Editor’s Note: Robert B. Engel is the chief spokesperson for the Free & Fair Markets Initiative, a nonprofit coalition of consumers, small business owners, and taxpayers who are advocating that giant technology companies do their fair share in local communities. Mr. Engel asked to contribute this editorial after seeing our reporting last week on DFW Airport’s enormous incentive package that it offered Amazon.
A few prescient details from DFW Airport’s bid for Amazon’s second headquarters finally came out from under lock-and-key last week, and the offerings were jarring: an astounding $23 billion over 99 years, 250 acres, and a cadre of other jaw-dropping giveaways. But even beyond the incentives, it’s clear as day that the entire HQ2 process was a charade from the get-go, as Amazon walked away with sensitive city data on economic development plans and infrastructure investments that is sure to give the company a giant leg up over Dallas businesses for decades to come.
Here’s a thought: rather than serving up half-baked justifications and silver linings, Dallas lawmakers should finally level with taxpayers and release the bid. They must provide answers as to whether Dallas volunteered troves of economic development and infrastructure information. And if they did, lawmakers must vow to jettison this give-away-the-store approach that makes it nearly impossible for local companies to compete.
By fielding bids from 238 municipalities, Amazon obtained details about public education and transportation systems, local talent pools, and unoccupied land and real estate. For example, San Francisco’s 160-page proposal describes major housing development plans and offers a chart with a neighborhood-by-neighborhood breakdown. Wisconsin’s bid includes statistics about university and college graduates and what kind of degrees they got. Toledo’s bid provides details about possible sites for a major corporate headquarters, including zoning, ownership and even the various utility companies that deliver services to each site.
Amazon’s head of economic development even admitted that the HQ2 sweepstakes gave them a window into the future economic plans of the 238 communities that submitted bids. “Through this process,” she said, “we learned about many new communities across North America that we will consider as locations for future infrastructure investment and job creation.” In fact, after announcing the 20 HQ2 finalists back in January, Amazon sent each location a nearly 30-page request of specific questions to be answered by March. Boston went so far as to tell Amazon how many residents live close to a park and how many get to work on foot.
Dallas’ proposal for HQ2 is likely a data dump that rivals the rest. It’s possible that the bid included labor and wage rate information; transportation information; housing capacity; crime rates; energy costs. Armed with this amount of information on the city and local communities, Amazon could plan to expand into a neighborhood of its choice and force out small businesses that had no way to see the tech giant coming. However, since the bid remains largely under wraps, Dallas communities can never know what sort sensitive information Amazon is now privy to. We only know what we offered up.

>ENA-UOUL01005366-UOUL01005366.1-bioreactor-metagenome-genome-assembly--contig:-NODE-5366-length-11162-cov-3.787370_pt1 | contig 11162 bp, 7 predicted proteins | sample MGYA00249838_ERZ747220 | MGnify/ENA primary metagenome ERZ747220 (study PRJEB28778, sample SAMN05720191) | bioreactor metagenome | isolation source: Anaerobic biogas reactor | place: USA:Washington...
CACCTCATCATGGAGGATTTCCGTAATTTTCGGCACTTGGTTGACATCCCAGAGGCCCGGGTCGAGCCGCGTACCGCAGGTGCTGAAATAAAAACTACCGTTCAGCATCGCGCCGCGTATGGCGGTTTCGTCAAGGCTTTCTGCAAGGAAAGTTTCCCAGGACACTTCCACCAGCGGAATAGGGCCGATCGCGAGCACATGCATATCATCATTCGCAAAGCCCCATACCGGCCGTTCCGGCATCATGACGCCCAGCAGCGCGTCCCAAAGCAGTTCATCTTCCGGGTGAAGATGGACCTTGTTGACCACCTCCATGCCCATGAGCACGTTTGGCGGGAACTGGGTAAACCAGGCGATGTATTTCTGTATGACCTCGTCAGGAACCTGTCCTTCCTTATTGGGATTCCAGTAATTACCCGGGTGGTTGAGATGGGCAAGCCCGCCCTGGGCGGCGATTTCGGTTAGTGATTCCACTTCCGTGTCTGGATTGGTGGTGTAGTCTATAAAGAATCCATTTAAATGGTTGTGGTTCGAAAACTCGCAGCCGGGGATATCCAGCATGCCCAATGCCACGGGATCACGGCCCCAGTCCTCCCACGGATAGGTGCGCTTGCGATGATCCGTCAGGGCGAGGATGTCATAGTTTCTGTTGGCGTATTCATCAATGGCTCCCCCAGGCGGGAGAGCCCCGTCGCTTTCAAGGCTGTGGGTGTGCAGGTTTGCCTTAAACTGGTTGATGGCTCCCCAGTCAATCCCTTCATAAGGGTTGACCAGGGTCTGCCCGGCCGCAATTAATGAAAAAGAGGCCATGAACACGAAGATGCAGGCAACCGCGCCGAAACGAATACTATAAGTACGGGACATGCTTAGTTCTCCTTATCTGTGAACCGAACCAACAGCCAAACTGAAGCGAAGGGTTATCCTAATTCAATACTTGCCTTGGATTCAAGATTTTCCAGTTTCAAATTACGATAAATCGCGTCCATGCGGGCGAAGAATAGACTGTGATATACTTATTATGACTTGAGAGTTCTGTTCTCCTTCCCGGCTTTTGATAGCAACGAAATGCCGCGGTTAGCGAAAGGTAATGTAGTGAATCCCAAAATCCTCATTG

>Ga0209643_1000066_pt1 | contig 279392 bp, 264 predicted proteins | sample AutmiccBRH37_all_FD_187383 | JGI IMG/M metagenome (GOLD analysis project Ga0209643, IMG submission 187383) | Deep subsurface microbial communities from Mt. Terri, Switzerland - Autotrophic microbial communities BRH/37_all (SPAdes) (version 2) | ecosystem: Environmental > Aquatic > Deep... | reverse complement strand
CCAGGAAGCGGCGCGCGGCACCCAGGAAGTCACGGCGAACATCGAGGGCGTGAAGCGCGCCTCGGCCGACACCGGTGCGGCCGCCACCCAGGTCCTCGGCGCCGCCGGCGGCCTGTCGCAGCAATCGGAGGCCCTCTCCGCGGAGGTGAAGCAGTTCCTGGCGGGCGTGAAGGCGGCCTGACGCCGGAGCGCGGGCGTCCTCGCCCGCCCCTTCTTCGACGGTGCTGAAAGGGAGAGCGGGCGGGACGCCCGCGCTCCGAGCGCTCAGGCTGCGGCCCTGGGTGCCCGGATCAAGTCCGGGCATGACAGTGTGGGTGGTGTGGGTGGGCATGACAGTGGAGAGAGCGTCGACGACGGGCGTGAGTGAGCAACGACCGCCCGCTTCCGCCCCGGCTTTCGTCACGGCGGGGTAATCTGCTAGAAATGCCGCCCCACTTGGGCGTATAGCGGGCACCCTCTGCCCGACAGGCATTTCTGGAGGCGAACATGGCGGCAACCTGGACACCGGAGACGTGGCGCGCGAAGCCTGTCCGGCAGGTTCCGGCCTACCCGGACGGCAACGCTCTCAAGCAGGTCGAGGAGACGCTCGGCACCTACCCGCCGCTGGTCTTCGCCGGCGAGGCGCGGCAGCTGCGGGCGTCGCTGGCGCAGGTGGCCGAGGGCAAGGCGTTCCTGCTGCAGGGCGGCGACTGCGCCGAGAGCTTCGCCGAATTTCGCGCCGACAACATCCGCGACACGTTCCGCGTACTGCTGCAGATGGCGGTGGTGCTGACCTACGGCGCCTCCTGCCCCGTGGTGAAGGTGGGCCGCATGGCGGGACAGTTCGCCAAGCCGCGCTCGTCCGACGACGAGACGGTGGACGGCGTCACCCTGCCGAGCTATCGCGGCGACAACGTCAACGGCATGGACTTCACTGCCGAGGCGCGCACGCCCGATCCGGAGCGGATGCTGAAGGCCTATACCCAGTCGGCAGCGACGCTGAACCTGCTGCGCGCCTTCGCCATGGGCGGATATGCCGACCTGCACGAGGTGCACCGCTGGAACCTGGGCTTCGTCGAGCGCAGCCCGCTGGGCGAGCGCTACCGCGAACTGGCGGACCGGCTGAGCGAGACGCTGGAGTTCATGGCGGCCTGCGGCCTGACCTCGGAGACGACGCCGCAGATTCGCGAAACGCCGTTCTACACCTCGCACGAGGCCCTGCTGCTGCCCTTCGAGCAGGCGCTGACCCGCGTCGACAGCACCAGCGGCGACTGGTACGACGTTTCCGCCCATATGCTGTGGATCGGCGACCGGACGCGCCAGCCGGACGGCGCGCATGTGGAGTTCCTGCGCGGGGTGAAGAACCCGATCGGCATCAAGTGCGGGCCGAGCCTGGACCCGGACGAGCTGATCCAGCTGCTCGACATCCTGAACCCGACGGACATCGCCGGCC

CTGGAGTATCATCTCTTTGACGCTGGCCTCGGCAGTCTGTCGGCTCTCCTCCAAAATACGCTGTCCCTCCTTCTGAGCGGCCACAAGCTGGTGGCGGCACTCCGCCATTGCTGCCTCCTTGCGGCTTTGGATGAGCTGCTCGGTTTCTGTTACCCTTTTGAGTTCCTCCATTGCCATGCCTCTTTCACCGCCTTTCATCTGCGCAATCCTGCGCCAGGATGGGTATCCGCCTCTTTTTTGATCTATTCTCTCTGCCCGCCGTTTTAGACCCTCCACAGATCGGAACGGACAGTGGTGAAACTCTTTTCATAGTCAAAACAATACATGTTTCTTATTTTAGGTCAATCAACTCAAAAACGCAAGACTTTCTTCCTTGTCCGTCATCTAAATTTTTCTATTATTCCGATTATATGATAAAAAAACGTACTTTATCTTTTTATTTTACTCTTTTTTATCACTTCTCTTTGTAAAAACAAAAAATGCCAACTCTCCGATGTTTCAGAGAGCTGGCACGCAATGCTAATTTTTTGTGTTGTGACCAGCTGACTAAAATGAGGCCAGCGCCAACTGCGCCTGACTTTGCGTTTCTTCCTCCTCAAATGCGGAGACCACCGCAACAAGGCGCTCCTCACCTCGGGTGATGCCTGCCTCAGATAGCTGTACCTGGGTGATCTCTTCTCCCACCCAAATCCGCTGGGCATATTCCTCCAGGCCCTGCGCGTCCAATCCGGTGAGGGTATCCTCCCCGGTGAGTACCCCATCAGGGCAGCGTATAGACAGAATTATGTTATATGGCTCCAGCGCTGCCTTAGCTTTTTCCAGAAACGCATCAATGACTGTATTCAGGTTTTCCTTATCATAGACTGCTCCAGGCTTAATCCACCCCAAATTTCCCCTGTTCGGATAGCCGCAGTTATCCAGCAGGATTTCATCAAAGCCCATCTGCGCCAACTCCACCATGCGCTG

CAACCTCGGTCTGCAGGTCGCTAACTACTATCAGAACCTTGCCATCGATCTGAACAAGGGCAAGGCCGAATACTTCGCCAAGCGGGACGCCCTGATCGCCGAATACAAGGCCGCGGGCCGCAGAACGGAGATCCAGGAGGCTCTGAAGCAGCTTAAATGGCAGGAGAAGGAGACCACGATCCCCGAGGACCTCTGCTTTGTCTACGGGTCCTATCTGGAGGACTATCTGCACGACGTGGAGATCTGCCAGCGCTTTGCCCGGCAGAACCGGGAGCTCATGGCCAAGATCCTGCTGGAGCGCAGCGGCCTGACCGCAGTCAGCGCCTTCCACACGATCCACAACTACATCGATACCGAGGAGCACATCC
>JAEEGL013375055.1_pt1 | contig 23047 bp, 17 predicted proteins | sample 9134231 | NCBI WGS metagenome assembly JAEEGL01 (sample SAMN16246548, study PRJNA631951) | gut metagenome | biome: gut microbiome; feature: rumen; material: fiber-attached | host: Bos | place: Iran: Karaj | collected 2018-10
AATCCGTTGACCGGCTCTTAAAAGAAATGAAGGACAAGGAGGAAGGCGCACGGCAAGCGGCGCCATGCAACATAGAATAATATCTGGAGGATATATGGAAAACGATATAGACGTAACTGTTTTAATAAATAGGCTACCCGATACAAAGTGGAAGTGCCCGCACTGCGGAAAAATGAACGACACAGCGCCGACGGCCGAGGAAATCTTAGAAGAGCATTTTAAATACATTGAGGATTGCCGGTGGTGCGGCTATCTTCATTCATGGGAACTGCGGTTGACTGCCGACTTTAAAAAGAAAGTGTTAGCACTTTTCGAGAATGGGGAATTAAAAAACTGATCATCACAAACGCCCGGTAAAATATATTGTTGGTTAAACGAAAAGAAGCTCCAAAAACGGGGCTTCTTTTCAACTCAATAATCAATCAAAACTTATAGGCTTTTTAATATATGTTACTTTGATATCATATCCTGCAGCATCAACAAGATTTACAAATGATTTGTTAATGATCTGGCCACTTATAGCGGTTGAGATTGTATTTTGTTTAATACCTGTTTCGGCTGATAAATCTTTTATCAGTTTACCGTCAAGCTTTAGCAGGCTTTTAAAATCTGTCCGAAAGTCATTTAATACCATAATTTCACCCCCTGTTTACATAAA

The toll on Dallas businesses and local economies across the country could be disastrous. Benefitting from seemingly endless special treatment, Amazon has already rapidly expanded its shipping and distribution network and gained an unprecedented competitive edge. Now, because of the HQ2 bidding process, Amazon knows when, where and how communities plan to invest – data every local business should have access to as well. It is simply outrageous that Amazon has insider information.
Dallas lawmakers need to swear off giving away massive amounts of data in desperate attempts to get a major corporation to do business in the city. And while they are at it, they should tell Amazon that they can well afford to build future facilities on their own dime. Since 2000, Amazon has received a staggering $287 million in subsidies from Texas taxpayers, making the state one of the top Amazon subsidizers. In fact, just last year Amazon struck two deals with Texas on new facilities in Coppell and Katy – the terms of which are still secret. This is money that could be used to invest in greater education funding, infrastructure renewal, or expanded healthcare services.
The ugly truth is there is no silver lining to the HQ2 process, but this should be a wake-up call to all lawmakers: corporate kowtowing is a losing game. Lawmakers must promise residents that this mistake will never be repeated.